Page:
With the exception of the noble metals such as gold and platinum, metals are intrinsically chemically unstable. It is favorable for them to revert to a chemical compound, such as an oxide, of the type they are found in nature. They are said to corrode when this reversion occurs by a chemical process (electrochemical), most typically in practice by a reaction with oxygen in the presence of water. Corrosion is an oxidation-reduction reaction; the two reactions occur at the same rate and are the reason metal corrodes at a finite rate. All the ingredients for the reaction to occur already exist in the base metal (an anode, cathode, and an electron pathway) except for the electrolyte (water). Corrosion rates increase in atmospheres where Relative Humidity (RH) is above 55%. As RH rises, more water molecules lack the energy to escape the surface, such that layers of water molecules build up to form an almost invisible liquid film on the metal surface – the electrolyte that is required to start the process of corrosion.
The rate of general corrosion can be controlled in various metals and reduced to an acceptable level. However, metals sometimes corrode in a non-uniform manner.
Uniform corrosion is identified by being distributed uniformly across the entire exposed surface. Controlling corrosion is based on slowing down one of the reactions, hopefully to a rate of zero. This is the most common form of corrosion.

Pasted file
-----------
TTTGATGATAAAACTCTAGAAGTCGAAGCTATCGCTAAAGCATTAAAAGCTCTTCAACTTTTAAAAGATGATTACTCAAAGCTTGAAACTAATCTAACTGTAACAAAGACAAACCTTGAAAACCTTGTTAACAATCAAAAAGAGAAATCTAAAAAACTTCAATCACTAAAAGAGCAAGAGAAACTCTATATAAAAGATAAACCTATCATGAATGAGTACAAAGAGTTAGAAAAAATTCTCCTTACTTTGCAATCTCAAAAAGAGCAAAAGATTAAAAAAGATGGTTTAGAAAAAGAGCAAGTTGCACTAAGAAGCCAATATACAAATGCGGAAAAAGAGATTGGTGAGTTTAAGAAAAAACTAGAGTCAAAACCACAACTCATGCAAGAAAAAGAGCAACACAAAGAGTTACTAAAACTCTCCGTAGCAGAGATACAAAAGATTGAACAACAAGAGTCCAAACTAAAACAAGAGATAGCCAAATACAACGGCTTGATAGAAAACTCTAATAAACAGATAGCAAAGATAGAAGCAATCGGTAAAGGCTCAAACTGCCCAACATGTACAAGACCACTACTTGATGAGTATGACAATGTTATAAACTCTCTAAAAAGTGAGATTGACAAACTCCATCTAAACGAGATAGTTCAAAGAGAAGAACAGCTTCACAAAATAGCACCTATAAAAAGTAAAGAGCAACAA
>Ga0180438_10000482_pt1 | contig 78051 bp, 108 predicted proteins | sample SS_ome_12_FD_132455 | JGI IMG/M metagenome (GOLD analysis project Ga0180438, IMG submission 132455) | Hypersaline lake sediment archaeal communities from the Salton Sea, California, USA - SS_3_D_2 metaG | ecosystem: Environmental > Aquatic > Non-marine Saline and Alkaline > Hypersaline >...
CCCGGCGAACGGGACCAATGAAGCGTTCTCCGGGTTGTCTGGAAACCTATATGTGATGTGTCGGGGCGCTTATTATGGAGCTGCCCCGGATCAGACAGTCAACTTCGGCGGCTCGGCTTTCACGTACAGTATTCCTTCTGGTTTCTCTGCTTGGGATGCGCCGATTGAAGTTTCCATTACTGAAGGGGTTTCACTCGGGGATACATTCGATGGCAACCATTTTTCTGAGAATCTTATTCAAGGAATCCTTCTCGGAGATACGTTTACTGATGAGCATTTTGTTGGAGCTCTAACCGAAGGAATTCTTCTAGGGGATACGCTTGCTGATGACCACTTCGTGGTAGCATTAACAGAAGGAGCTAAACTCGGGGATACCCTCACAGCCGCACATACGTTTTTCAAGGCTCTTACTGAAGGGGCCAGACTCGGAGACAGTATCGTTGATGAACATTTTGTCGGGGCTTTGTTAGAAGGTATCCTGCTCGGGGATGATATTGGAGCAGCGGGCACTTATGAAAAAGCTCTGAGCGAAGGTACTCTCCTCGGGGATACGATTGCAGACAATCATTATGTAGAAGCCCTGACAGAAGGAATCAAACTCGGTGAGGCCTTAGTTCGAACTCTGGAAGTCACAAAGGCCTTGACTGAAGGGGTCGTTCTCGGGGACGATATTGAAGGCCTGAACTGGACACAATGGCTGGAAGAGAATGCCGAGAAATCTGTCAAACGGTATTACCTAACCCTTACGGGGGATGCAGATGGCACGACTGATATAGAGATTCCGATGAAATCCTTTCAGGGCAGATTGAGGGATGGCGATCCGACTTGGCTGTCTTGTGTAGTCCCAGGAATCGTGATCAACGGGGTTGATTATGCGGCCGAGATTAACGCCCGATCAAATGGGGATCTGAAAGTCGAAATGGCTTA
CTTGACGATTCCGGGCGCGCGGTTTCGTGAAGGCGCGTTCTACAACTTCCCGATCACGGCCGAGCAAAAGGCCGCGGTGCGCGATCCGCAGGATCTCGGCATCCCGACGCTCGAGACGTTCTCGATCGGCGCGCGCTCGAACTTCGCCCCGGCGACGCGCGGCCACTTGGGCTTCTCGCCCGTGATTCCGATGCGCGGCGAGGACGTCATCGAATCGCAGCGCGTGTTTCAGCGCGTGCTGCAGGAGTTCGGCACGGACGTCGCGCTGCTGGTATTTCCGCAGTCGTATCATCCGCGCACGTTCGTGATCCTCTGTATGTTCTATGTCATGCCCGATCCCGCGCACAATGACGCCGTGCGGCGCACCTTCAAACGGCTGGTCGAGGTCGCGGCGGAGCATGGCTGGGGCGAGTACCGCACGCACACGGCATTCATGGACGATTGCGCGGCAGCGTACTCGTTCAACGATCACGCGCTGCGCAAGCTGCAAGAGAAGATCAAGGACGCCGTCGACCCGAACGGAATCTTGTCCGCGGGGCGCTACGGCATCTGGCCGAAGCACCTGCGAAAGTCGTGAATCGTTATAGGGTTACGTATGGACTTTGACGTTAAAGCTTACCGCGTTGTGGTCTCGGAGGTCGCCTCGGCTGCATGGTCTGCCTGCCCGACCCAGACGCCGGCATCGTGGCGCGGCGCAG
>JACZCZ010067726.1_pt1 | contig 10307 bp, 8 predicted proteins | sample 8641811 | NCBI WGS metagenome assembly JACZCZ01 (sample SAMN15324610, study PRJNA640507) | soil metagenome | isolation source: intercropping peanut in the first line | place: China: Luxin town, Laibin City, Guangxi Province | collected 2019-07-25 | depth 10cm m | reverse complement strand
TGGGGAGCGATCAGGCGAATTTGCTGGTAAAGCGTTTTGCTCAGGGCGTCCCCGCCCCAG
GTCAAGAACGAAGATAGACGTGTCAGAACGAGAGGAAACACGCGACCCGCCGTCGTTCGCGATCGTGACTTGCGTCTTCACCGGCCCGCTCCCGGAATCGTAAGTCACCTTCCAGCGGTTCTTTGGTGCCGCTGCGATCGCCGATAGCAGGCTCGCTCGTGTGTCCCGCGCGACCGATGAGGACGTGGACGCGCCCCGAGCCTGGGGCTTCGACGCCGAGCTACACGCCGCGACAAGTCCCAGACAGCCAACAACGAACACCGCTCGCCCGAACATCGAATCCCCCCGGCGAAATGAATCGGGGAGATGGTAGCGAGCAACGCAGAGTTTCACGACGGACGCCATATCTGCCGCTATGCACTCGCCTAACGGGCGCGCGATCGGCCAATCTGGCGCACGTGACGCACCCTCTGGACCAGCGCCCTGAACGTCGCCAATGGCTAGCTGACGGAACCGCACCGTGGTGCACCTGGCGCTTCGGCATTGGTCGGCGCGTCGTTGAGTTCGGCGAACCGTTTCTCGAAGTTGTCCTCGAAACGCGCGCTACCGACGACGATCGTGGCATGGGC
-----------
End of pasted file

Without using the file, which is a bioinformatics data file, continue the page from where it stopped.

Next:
Non-uniform corrosion such as pitting is highly localized and will lead to the development of localized depressions in the surface. Pitting is one of the most destructive forms of corrosion; it can cause failure by perforation of thin sections. The pit may be difficult to detect because of its small diameter and the mouth may be covered with corrosion product. They grow rapidly once initiated, the corrosive ions concentrate in the direction of gravity and so pits mostly develop in upward-facing horizontal surfaces and grow downward. Most pitting is caused by the presence of chloride and chloride containing ions in the corroding solution and occurs under stagnant conditions.
Crevice corrosion is another form of non-uniform corrosion. Intense localized corrosion frequently occurs at the edges of and within crevices and adjacent to shielded areas on a surface. Lap joints, holes, and the inter-faces under bolt and rivet heads are common susceptible areas. The crevice must be wide enough to permit entry of the corrosive solution but narrow enough to maintain a stagnant zone where the corrosion products can concentrate. Fibrous gaskets and adsorbent deposits draw in solution and then maintain a stagnant zone. Crevice corrosion like pitting is usually more intense in media containing chloride ions.
These are the three primary forms of corrosion that may be occurring at your facility. There are other types, Intergranular, Dissimilar Metals (Galvanic), Fretting, Stress, Selective Leaching, Erosion-Corrosion and others.